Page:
In early December, online retail goliath Amazon made headlines when they announced their plan for octocopter delivery drones, but that's not the only use for multi-rotor aerial technology. Similar multicopters have become extremely popular with photography and filmmaking enthusiasts in recent years by offering a reasonably inexpensive way to take aerial photos and videos.
GoPro cameras are quite popular in a number of arenas, thanks to their general ease of use. Get the right mount, figure out where you want the camera, position it, hit a button and do whatever awesome thing you want captured on video. What happens when you have an overabundance of GoPros, though?
Chevrolet just introduced its nifty Performance Data Recorder at the 2014 Consumer Electronics Show that will show up in production form later this year on the 2015 Corvette Stingray. For the time being, this Cosworth-developed camera and telematics package will be exclusive to the Corvette, but Motor Trend is reporting that it could well show up in new cars and electronics stores in the not-too-distant future.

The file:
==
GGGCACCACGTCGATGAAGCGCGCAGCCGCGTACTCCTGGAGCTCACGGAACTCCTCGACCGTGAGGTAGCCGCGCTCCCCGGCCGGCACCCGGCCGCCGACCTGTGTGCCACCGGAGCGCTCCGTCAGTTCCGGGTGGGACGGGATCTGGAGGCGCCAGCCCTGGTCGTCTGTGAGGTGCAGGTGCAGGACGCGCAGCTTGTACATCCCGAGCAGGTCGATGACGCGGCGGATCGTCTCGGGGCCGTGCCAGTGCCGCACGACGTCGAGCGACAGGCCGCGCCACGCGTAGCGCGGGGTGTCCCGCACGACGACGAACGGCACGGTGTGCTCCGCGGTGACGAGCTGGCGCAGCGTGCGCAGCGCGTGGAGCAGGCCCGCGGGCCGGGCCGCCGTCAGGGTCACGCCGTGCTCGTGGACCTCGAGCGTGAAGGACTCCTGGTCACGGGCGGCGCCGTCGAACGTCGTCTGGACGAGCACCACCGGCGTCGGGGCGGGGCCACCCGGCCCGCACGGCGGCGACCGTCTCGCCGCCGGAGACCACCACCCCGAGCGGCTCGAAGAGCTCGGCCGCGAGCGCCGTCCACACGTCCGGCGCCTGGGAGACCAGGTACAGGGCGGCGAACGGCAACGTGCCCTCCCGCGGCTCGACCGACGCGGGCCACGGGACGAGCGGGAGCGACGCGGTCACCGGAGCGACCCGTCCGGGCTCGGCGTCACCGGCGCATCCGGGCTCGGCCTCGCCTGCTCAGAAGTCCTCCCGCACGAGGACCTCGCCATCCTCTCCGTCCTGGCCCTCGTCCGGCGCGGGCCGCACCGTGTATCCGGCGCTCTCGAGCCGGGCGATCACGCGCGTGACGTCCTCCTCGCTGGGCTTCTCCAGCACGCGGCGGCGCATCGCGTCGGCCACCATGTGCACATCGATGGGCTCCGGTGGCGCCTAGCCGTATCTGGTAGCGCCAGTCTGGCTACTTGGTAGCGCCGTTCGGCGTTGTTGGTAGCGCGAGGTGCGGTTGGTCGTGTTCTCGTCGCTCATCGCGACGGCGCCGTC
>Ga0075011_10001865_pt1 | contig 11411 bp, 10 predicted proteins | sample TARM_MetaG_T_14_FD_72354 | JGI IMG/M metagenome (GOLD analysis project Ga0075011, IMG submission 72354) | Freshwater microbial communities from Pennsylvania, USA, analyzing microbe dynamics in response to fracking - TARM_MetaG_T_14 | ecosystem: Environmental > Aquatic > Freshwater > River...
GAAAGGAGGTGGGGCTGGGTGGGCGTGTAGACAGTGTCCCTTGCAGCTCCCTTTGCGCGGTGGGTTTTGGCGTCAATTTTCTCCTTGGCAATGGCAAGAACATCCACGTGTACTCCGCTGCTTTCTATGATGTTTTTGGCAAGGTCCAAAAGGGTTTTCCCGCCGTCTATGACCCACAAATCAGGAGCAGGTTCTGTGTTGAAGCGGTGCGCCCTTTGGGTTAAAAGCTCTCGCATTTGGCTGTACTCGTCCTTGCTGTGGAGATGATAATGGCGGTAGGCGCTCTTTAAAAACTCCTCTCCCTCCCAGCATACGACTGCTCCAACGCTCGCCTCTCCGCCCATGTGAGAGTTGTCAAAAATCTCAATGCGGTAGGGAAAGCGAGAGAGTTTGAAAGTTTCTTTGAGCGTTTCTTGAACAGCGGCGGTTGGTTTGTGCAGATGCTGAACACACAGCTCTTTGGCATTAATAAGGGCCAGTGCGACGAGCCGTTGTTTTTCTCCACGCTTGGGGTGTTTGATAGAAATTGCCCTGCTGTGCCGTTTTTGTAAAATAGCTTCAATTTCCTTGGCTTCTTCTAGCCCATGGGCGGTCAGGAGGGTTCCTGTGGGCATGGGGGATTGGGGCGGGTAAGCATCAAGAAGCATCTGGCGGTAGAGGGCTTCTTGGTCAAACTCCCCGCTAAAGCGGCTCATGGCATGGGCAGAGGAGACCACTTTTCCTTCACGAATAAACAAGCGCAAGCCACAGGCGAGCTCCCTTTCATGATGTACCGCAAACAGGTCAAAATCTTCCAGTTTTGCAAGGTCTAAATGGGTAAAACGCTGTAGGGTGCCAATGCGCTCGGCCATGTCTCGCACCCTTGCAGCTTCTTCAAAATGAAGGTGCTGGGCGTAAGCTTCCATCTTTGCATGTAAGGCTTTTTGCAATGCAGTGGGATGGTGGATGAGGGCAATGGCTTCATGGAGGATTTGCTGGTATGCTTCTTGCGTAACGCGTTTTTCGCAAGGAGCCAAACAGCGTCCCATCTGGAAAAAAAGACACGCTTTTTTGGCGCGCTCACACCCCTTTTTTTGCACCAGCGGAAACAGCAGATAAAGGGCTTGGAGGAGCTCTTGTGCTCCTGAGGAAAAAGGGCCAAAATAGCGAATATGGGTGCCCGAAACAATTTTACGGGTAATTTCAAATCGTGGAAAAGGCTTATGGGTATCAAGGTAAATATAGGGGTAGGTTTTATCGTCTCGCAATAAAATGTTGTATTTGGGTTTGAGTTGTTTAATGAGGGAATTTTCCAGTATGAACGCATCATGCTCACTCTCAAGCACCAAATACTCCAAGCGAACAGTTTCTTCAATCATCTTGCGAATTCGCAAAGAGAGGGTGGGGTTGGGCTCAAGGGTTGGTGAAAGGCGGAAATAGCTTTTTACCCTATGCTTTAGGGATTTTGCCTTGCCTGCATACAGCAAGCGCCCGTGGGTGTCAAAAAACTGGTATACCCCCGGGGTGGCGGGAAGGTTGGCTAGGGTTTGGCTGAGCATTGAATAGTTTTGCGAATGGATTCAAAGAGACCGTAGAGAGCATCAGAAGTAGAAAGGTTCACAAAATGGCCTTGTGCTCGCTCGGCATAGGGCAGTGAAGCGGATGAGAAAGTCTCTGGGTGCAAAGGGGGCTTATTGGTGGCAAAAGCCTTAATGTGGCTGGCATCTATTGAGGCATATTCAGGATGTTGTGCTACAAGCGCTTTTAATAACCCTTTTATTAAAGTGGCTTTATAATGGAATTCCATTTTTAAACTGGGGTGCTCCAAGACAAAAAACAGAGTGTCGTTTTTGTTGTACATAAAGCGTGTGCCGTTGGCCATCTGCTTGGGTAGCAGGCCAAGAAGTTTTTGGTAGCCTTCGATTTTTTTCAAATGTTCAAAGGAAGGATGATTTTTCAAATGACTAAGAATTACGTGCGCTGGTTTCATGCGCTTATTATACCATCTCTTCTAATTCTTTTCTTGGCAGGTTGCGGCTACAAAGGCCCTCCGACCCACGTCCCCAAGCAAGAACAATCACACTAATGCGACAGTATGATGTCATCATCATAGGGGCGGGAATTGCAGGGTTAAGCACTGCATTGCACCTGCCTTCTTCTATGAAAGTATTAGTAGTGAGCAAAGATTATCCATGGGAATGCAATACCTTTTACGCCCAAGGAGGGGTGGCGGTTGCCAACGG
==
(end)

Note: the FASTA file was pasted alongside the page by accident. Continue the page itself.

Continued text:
We're really quite excited about the 2015 Chevrolet Corvette Stingray and its Performance Data Recorder – and not just because of its unbridled potential for providing the world with more "dash cam" videos. We love the idea if only because it means we won't necessarily have to fiddle with GoPros while out on track. The new technology, which we first told you about yesterday, fits the Stingray with a 720p video camera, a microphone and all manner of GPS doodads to record your progress as yo
This guy drag-racing his T-Top-equipped fourth-generation Chevrolet Camaro has no idea that it could be the end for his very precious roof - that one miscalculated move could end it all with a loud explosion and flying debris. The driver remains completely unharmed, but not everything comes away unscathed.
If you've noticed a disturbing lack of dash cam in your life, our friends at sister site Translogic have just the thing for you. They've worked up a quick play-by-play for how to turn your GoPro Hero3 into a go-anywhere camera to record everything that goes on in front of your vehicle.